Frum says Republicans, on the other hand, are far too easily satisfied. He offers a long list of examples to show how the party has evolved in the last decade. (Here's one: "It was not so long ago that Texas governor Bush denounced attempts to cut the earned-income tax credit as 'balancing the budget on the backs of the poor.' By 2011, Republican commentators were noisily complaining that the poorer half of society are “lucky duckies” because the EITC offsets their federal tax obligations -- or because the recession had left them with such meager incomes that they had no tax to pay in the first place.") And he explains that that evolution is due, in part, to the Tea Party, which Frum says the media has enthusiastically praised despite its poor track record.
[I]t’s telling that that movement has failed time and again to produce even a remotely credible candidate for president. Sarah Palin, Donald Trump, Michele Bachmann, Rick Perry, Herman Cain, Newt Gingrich: The list of tea-party candidates reads like the early history of the U.S. space program, a series of humiliating fizzles and explosions that never achieved liftoff. A political movement that never took governing seriously was exploited by a succession of political entrepreneurs uninterested in governing—but all too interested in merchandising. Much as viewers tune in to American Idol to laugh at the inept, borderline dysfunctional early auditions, these tea-party champions provide a ghoulish type of news entertainment each time they reveal that they know nothing about public affairs and have never attempted to learn. But Cain’s gaffe on Libya or Perry’s brain freeze on the Department of Energy are not only indicators of bad leadership. They are indicators of a crisis of followership. The tea party never demanded knowledge or concern for governance, and so of course it never got them.
Why has this happened? Frum lists three reasons: First, the debate over who will feel the pain of the bad economy, because cutting the liberal programs conservatives hate won't do much to shrink the deficit. Second, the Republican Party will continue to be propelled by "a deep sense of dispossession and disinheritance" because it is the party of the white working class, which is indeed losing out to foreign competition and immigration. Third, Fox News and talk radio has caused conservatism  to evolve "from a political philosophy to a market segment."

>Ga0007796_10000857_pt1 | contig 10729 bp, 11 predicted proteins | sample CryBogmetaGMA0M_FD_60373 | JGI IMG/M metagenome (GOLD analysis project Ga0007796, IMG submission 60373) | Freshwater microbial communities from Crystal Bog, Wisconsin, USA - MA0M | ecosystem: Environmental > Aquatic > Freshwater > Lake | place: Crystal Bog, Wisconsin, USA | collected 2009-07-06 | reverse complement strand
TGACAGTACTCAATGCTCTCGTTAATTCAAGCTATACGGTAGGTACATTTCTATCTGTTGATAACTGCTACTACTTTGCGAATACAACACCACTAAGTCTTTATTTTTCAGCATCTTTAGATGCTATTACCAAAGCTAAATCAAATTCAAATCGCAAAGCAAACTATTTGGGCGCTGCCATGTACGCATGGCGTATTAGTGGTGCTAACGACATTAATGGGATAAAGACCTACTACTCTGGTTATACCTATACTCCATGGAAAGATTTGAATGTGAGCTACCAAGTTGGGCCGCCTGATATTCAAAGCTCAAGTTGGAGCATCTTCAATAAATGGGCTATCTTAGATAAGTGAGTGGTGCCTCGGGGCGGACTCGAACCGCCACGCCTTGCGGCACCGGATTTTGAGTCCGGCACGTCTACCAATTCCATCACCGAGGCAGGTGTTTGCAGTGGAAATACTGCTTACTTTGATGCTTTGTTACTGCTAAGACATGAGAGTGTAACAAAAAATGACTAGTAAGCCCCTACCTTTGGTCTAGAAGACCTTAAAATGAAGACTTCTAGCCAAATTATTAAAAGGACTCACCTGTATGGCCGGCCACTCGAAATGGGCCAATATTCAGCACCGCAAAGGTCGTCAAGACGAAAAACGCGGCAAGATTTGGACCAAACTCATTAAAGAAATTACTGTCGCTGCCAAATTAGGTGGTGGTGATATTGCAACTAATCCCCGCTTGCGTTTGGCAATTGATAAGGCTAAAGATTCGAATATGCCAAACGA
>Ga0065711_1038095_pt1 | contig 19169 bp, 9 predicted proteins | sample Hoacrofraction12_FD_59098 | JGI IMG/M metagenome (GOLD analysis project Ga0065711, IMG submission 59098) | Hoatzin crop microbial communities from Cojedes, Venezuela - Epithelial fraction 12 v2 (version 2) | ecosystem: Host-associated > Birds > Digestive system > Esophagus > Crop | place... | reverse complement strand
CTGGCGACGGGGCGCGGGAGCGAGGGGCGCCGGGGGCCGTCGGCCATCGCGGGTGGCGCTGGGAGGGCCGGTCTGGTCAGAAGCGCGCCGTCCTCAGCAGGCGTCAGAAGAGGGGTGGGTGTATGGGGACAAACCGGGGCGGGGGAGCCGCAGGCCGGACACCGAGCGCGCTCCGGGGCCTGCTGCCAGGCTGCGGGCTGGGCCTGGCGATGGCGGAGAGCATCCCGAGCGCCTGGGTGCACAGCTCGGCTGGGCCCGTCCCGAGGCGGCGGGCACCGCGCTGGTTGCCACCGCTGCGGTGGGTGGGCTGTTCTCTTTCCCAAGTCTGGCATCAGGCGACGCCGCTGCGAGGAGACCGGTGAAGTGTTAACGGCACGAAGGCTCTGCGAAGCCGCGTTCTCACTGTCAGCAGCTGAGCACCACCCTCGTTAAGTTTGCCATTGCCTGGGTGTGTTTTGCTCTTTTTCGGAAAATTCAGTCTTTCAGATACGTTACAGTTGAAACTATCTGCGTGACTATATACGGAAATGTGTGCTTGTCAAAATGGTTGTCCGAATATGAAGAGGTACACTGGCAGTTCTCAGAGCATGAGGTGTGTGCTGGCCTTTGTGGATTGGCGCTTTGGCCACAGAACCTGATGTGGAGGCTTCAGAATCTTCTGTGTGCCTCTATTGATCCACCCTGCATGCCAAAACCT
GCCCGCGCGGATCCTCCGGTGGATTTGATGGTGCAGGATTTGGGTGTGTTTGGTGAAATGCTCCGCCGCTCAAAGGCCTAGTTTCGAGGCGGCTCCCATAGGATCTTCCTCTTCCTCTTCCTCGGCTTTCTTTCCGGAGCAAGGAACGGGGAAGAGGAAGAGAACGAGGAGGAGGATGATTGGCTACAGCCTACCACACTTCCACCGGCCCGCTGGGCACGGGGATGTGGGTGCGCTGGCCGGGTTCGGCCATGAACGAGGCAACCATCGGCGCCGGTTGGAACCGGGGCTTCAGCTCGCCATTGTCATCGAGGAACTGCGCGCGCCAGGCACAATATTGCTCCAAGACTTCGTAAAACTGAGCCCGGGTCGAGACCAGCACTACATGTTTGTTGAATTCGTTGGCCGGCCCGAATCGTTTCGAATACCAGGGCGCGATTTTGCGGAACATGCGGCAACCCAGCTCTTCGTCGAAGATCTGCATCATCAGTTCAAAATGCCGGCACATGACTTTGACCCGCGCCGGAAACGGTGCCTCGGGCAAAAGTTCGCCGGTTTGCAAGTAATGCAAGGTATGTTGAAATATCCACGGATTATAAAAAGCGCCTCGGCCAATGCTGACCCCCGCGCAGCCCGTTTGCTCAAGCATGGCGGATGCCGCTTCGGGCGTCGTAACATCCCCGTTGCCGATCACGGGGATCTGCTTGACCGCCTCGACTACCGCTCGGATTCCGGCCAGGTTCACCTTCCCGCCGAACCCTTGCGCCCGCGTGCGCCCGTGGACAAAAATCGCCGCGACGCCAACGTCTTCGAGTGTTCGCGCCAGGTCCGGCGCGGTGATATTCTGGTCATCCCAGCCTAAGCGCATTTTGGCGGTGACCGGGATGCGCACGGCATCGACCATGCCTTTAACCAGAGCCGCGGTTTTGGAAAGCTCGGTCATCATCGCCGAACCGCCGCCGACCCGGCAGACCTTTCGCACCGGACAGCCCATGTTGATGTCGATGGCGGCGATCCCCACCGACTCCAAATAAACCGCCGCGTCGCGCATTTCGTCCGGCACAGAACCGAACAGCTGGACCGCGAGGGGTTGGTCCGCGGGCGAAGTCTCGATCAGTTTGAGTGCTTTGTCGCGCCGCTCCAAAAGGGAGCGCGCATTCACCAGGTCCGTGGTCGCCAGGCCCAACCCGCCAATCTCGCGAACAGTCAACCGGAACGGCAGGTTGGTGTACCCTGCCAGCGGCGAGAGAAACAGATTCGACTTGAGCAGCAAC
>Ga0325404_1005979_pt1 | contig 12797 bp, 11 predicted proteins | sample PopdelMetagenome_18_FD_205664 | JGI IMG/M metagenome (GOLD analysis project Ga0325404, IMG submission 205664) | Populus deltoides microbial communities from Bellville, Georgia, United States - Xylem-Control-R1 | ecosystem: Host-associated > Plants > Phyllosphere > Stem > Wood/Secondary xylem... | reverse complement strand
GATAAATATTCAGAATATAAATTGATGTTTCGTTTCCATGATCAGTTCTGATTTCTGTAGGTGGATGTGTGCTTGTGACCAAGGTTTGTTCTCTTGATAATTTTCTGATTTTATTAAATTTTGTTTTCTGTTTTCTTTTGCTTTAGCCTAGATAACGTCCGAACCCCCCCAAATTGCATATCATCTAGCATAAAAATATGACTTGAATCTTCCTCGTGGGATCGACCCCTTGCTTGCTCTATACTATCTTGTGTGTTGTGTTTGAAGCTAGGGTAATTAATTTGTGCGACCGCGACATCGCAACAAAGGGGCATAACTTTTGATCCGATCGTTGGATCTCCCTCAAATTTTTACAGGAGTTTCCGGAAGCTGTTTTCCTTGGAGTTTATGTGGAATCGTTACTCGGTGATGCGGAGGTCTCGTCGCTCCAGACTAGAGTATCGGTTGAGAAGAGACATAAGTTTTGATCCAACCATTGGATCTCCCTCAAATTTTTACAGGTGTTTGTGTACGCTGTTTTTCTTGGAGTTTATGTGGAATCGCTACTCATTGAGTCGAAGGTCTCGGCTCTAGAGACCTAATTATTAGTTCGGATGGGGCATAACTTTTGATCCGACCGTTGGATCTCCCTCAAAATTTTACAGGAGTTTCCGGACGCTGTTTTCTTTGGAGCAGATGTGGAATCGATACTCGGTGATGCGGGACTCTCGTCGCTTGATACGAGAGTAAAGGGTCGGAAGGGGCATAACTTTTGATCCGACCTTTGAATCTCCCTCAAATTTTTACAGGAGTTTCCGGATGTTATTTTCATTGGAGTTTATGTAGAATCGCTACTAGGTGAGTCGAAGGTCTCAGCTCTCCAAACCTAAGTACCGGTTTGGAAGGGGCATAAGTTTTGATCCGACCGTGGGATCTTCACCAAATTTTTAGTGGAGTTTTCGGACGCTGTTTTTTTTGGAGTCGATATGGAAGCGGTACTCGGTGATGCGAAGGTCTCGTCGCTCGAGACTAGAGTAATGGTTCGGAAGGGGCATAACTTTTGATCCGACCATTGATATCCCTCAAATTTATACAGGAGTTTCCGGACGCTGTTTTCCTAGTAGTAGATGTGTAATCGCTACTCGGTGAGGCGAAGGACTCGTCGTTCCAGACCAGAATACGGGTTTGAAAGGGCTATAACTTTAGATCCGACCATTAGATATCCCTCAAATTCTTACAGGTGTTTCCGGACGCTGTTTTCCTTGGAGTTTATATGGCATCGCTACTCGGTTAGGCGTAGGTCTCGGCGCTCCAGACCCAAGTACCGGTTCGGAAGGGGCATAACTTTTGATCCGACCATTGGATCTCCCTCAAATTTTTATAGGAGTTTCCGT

The business model of the conservative media is built on two elements: provoking the audience into a fever of indignation (to keep them watching) and fomenting mistrust of all other information sources (so that they never change the channel). As a commercial proposition, this model has worked brilliantly in the Obama era. As journalism, not so much...
When contemplating the ruthless brilliance of this system, it’s tempting to fall back on the theory that the GOP is masterminded by a cadre of sinister billionaires, deftly manipulating the political process for their own benefit. The billionaires do exist, and some do indeed attempt to influence the political process ....Yet, for the most part, these Republican billionaires are not acting cynically. They watch Fox News too, and they’re gripped by the same apocalyptic fears as the Republican base.
Frum writes that the "ever more fantasy-based ideology has ominous real-world consequences for American society." Though he's fretting for a different party, clearly Chait agrees.